Monday, 23 April 2007

Vege Patch - Autumn

Knowing a few things about growing herbs and the odd vegie will come in very useful soon when the water runs out for the farmers and the prices go "bananas" - lets hope prices don't get that ridiculous.

Winter feels well on the way, but there are still quite a lot of things to plant before winter kicks in. Here's my little boy Lucas with some eggplants we just picked. They are still producing well and are lovely and sweet (He only fell in the vegie patch once, and managed to pull off and chew a few marigolds).

So around about this time of year I stick carrots, leeks, onions, spinach, rocket, lettuce and broad beans in. Carrots are put in between each onion family row. Last season I grew yellow, white, purple and orange carrots, this time it's only the orange whoppers.

I've already got my seed trays chockablock full of month old seedlings that are begging to be planted out. I always do more than I plan to actually plant, as some get nibbled away and others might not take. Then I can easily fill in any gaps with the back up seedlings. I usually find the ones attacked at seedling stage often grow back stronger - that's if I grew them from seed. Shop seedlings have a one in 8 success rate in my garden (that may have something to do with their cushy beginnings in a protected environment) so sewing from seed is the cheaper and better option for me.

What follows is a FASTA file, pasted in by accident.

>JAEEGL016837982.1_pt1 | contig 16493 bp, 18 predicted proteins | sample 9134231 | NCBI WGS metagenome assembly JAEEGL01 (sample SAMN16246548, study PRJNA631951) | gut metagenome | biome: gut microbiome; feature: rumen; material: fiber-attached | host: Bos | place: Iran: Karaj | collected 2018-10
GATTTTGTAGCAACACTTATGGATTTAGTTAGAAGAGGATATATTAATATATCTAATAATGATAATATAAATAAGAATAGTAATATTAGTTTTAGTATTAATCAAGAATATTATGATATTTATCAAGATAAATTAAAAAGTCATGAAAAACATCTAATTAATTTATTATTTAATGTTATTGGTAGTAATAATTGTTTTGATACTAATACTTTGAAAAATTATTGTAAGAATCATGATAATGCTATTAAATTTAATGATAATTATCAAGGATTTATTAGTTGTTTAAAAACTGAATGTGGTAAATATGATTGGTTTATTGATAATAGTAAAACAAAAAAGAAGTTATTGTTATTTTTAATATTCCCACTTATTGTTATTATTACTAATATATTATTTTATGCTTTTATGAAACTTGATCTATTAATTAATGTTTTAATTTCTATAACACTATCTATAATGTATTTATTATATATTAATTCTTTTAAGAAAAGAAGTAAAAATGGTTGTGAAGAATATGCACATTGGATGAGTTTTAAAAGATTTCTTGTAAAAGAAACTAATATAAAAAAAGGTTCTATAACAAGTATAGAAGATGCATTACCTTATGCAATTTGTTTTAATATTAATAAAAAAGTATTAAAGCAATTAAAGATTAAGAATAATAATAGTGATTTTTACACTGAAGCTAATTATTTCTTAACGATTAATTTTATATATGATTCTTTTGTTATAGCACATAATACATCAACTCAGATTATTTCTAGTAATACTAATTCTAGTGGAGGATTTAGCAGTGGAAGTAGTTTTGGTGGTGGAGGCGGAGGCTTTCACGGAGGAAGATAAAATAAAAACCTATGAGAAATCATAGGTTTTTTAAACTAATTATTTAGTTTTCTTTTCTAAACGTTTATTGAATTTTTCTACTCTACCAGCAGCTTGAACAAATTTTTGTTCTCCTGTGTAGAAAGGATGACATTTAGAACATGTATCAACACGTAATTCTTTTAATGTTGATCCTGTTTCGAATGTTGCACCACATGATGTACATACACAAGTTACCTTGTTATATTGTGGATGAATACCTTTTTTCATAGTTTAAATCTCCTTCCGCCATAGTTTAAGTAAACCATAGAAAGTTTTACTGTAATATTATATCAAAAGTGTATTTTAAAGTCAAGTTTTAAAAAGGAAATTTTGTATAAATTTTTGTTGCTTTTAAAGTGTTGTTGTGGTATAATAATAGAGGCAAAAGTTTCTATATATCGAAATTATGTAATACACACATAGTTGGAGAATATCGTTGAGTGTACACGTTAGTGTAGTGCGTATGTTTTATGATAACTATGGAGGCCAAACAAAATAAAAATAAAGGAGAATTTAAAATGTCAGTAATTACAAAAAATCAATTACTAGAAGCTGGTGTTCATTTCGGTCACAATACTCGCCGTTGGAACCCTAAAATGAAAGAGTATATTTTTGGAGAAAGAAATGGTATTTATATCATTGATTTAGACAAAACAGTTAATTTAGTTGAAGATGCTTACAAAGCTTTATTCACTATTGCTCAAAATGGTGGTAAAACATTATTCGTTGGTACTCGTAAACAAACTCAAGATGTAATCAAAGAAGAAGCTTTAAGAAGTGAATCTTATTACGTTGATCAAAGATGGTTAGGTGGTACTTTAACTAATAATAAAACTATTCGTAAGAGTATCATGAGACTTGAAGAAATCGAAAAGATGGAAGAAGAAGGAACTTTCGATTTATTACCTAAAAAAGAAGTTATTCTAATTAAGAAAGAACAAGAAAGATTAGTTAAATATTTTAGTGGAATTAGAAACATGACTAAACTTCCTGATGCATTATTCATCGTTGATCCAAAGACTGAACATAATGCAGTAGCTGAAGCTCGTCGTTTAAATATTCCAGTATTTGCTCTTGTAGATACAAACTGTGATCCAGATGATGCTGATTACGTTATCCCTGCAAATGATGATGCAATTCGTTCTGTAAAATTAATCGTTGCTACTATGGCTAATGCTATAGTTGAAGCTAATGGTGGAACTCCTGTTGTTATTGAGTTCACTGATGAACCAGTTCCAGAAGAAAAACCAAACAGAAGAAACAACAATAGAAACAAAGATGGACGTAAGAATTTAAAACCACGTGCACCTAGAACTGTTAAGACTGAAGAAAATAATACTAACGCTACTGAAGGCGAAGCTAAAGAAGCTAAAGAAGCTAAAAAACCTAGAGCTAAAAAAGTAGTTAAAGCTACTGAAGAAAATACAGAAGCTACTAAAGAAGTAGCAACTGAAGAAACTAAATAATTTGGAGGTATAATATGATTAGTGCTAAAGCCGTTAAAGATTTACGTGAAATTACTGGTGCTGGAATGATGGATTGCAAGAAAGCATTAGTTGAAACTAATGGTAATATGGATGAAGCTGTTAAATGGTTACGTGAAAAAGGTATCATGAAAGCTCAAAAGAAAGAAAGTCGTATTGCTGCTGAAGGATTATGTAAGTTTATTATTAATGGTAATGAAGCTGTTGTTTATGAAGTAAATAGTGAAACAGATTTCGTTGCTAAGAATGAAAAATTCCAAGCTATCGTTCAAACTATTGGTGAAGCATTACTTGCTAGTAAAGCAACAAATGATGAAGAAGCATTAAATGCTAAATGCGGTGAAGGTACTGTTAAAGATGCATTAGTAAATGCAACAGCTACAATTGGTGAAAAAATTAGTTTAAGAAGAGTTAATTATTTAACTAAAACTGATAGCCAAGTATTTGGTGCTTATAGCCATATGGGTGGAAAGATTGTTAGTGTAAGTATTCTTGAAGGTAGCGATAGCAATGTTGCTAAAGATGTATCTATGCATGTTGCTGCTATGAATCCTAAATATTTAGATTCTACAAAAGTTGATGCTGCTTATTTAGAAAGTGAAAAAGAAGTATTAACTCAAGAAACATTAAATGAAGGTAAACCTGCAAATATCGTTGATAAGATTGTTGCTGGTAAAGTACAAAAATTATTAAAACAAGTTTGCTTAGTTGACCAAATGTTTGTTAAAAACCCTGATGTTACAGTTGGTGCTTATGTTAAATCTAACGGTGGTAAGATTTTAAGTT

Here is a pic from 2005 when I tried type of purple runner bean for the first time. Just this small patch of beans gave us a huge amount of beans that we couldn't eat fast enough. They produced so well we were eating them every night and giving them away to neighbours.
The next year I planted twice the amount, but I ended up eating most of them raw off the bush, they are so sweet (plus they go green when you cook them so I figured there was more nutrients eating them raw). I also sliced them in thin strips and mixed them with ranch dressing and chopped cashews - delish!




Money Saving Tip: Buy spring onions with the roots still on, then just trim the roots slightly so they're still quite long but the dry bits are taken off and cut the tops off (just before the forky part). Plant in a pot and they'll regrow every time you chop the tops off to use in a salad or something. I bought a bunch a year ago and they're still going. They grow a new bulb every year off the main stem.